Hibiscus syriacus, the common garden Hibiscus is also called Rose of Sharon. It is a flowering shrub native to much of Asia. It is vase-shaped, reaching 2-4 meters in height. Hibiscus syriacus is the national flower of South Korea.
The flowers come in several colors, including white, pink, purple, blue, red or bicolors, with a different colored throat, depending upon cultivar. Continuous blooms often occur from July through September. The flowers can reach 2-4 inches in diameter. The flowers are hermaphrodite, they have both male and female organs.
Plants are late coming into leaf, usually around the end of May or early June. The foliage is deciduous. The leaves are 2-4 inches long, they have three distinct lobes with sparsely dentate margins, and are medium to dark green. Fruits green to brown capsule 0.75" long.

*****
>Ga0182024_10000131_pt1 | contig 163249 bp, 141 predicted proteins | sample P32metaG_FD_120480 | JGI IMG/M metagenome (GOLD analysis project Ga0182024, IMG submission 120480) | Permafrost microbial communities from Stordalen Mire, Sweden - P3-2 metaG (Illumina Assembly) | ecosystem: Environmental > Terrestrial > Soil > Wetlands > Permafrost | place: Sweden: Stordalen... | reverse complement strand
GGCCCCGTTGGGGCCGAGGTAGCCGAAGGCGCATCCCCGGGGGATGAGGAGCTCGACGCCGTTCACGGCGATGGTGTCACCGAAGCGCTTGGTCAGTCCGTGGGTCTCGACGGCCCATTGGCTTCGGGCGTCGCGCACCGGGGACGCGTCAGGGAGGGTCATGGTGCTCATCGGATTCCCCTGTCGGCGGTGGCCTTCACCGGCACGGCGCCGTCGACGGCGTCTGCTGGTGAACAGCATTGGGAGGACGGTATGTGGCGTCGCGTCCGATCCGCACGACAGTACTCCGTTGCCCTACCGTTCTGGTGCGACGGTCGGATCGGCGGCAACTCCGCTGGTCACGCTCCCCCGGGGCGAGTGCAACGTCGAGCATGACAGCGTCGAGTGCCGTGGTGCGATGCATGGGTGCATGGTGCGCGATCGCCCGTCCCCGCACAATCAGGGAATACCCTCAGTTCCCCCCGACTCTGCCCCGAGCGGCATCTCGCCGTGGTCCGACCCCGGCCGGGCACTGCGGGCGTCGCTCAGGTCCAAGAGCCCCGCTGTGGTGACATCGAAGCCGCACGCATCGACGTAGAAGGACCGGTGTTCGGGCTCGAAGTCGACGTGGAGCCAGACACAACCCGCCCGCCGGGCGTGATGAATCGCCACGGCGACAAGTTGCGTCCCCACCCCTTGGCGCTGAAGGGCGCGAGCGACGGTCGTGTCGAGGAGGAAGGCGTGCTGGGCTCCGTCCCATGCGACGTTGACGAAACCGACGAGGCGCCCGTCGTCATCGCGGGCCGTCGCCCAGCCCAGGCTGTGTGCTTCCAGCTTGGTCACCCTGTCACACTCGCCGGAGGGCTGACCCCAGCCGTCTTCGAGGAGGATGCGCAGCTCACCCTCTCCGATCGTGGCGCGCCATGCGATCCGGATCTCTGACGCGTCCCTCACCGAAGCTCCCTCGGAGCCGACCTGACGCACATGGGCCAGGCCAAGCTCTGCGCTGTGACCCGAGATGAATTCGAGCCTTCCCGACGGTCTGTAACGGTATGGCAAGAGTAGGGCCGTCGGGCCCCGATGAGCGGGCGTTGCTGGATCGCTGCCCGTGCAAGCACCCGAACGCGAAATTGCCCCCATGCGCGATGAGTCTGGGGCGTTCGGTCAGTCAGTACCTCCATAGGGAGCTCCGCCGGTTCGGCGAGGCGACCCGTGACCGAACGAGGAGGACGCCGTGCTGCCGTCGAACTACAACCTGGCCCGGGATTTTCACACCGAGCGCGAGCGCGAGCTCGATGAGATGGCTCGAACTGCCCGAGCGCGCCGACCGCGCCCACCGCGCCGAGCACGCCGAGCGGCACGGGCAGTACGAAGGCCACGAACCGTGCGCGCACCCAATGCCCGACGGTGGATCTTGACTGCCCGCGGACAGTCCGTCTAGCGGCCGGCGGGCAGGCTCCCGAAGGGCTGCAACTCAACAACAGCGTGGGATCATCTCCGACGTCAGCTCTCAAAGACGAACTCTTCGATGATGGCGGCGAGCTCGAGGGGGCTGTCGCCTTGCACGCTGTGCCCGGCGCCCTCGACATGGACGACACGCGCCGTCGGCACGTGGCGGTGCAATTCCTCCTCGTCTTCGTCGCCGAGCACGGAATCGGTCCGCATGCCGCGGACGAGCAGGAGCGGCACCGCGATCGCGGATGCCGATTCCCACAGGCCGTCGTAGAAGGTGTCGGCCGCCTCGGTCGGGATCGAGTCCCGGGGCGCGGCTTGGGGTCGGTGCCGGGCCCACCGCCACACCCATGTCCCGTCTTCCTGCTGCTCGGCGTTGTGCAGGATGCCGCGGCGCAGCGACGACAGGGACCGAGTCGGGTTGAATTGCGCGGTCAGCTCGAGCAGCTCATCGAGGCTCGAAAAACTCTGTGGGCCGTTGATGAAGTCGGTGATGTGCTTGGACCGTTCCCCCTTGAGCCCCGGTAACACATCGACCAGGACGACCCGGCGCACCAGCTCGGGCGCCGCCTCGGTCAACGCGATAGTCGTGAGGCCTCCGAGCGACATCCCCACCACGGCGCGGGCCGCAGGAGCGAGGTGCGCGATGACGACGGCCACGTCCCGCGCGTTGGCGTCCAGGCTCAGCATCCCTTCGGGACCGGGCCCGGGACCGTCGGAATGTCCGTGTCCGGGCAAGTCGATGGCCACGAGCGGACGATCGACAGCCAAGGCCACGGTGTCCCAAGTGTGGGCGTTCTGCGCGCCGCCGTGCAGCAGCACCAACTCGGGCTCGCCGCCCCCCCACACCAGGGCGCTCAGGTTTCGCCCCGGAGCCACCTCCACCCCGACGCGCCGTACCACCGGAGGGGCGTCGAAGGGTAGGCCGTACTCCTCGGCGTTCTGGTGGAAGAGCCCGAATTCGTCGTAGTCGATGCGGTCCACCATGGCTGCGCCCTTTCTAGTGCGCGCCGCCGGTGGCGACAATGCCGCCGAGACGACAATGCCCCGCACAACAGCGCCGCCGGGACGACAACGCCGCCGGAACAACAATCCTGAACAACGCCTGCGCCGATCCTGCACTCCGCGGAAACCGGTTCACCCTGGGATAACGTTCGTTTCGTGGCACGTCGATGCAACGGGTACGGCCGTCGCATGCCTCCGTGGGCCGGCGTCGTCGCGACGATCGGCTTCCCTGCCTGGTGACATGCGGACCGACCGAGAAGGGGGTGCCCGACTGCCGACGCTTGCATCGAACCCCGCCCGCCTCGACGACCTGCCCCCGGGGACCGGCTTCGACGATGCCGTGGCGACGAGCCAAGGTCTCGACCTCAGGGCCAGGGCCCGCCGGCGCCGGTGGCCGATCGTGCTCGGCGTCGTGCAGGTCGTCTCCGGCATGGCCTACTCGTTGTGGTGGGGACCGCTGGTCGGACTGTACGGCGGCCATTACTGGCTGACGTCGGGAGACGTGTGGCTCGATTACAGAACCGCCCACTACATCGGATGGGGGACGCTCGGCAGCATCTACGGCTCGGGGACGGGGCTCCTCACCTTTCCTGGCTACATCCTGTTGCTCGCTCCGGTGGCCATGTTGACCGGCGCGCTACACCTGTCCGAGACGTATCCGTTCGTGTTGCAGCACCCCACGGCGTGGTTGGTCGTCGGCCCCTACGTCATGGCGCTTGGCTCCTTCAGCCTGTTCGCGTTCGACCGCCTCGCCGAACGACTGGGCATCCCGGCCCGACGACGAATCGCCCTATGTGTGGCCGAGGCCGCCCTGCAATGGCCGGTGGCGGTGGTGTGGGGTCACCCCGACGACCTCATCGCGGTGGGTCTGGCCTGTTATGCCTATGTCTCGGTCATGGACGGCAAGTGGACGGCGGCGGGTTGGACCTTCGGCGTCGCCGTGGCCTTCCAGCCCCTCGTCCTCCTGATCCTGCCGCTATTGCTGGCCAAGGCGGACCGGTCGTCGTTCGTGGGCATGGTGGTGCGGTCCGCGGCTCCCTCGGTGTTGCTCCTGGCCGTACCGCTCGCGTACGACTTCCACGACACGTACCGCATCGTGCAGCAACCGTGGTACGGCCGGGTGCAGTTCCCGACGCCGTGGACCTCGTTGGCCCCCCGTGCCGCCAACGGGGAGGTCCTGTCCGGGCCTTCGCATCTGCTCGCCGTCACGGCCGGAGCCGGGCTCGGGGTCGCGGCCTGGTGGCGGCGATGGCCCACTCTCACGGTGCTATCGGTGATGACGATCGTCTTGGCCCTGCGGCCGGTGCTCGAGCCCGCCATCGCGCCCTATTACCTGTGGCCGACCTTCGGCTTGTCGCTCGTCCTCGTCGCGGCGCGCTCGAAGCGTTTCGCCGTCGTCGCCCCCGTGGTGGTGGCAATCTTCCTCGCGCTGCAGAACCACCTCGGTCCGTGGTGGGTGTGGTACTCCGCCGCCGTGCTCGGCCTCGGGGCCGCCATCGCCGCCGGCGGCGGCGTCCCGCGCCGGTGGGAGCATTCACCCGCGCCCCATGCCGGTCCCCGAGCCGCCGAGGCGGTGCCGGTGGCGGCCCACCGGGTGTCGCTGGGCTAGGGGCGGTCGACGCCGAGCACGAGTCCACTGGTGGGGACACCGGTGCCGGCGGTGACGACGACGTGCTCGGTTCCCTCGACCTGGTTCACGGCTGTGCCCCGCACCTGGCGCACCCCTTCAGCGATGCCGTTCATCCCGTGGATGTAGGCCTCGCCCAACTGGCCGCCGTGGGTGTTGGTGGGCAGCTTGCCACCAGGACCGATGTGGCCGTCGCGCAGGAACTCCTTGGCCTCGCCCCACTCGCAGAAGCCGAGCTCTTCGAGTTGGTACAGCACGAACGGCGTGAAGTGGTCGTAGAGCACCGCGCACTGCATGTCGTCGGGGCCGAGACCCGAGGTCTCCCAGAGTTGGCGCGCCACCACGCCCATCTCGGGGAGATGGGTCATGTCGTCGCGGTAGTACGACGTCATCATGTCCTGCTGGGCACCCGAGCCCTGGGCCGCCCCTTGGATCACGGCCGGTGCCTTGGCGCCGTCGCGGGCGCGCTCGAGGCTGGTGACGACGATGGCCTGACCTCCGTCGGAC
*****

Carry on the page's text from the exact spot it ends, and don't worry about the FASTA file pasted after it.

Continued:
The trunk is white-gray and relatively smooth, branching very near to the ground unless limbed up into tree form. Since plants bloom on new growth, shaping or pruning can be done at any time; prune in late Winter or early Spring in northern climates.
Hardiness zones 5-9, (-26°C/-15°F, -5°C/25°F) in Winter. When planted in colder areas, they will need protection for the first few Winters. It prefers a well-drained humus rich fertile soil in a position in full sun. Plants grow best with their roots in cool moist soil and their tops in a hot sunny position. The tree is very adaptable to various soil pHs, soil compaction, drought, heavy pruning, and pollution. It will succeed in any soil of good or moderate quality.